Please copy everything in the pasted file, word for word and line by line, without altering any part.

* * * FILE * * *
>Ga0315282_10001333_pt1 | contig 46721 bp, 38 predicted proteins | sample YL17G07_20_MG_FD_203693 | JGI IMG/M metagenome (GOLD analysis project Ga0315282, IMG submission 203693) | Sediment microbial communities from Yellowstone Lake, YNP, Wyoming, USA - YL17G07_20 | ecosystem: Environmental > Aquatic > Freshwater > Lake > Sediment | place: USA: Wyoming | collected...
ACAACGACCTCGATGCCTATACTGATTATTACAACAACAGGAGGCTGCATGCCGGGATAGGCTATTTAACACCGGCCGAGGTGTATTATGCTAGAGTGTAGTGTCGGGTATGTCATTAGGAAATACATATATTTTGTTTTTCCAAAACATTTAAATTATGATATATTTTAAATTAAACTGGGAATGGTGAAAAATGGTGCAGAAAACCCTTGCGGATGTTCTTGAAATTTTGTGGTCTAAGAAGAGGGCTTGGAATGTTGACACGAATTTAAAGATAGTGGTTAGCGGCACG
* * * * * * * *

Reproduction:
>Ga0315282_10001333_pt1 | contig 46721 bp, 38 predicted proteins | sample YL17G07_20_MG_FD_203693 | JGI IMG/M metagenome (GOLD analysis project Ga0315282, IMG submission 203693) | Sediment microbial communities from Yellowstone Lake, YNP, Wyoming, USA - YL17G07_20 | ecosystem: Environmental > Aquatic > Freshwater > Lake > Sediment | place: USA: Wyoming | collected...
ACAACGACCTCGATGCCTATACTGATTATTACAACAACAGGAGGCTGCATGCCGGGATAGGCTATTTAACACCGGCCGAGGTGTATTATGCTAGAGTGTAGTGTCGGGTATGTCATTAGGAAATACATATATTTTGTTTTTCCAAAACATTTAAATTATGATATATTTTAAATTAAACTGGGAATGGTGAAAAATGGTGCAGAAAACCCTTGCGGATGTTCTTGAAATTTTGTGGTCTAAGAAGAGGGCTTGGAATGTTGACACGAATTTAAAGATAGTGGTTAGCGGCACG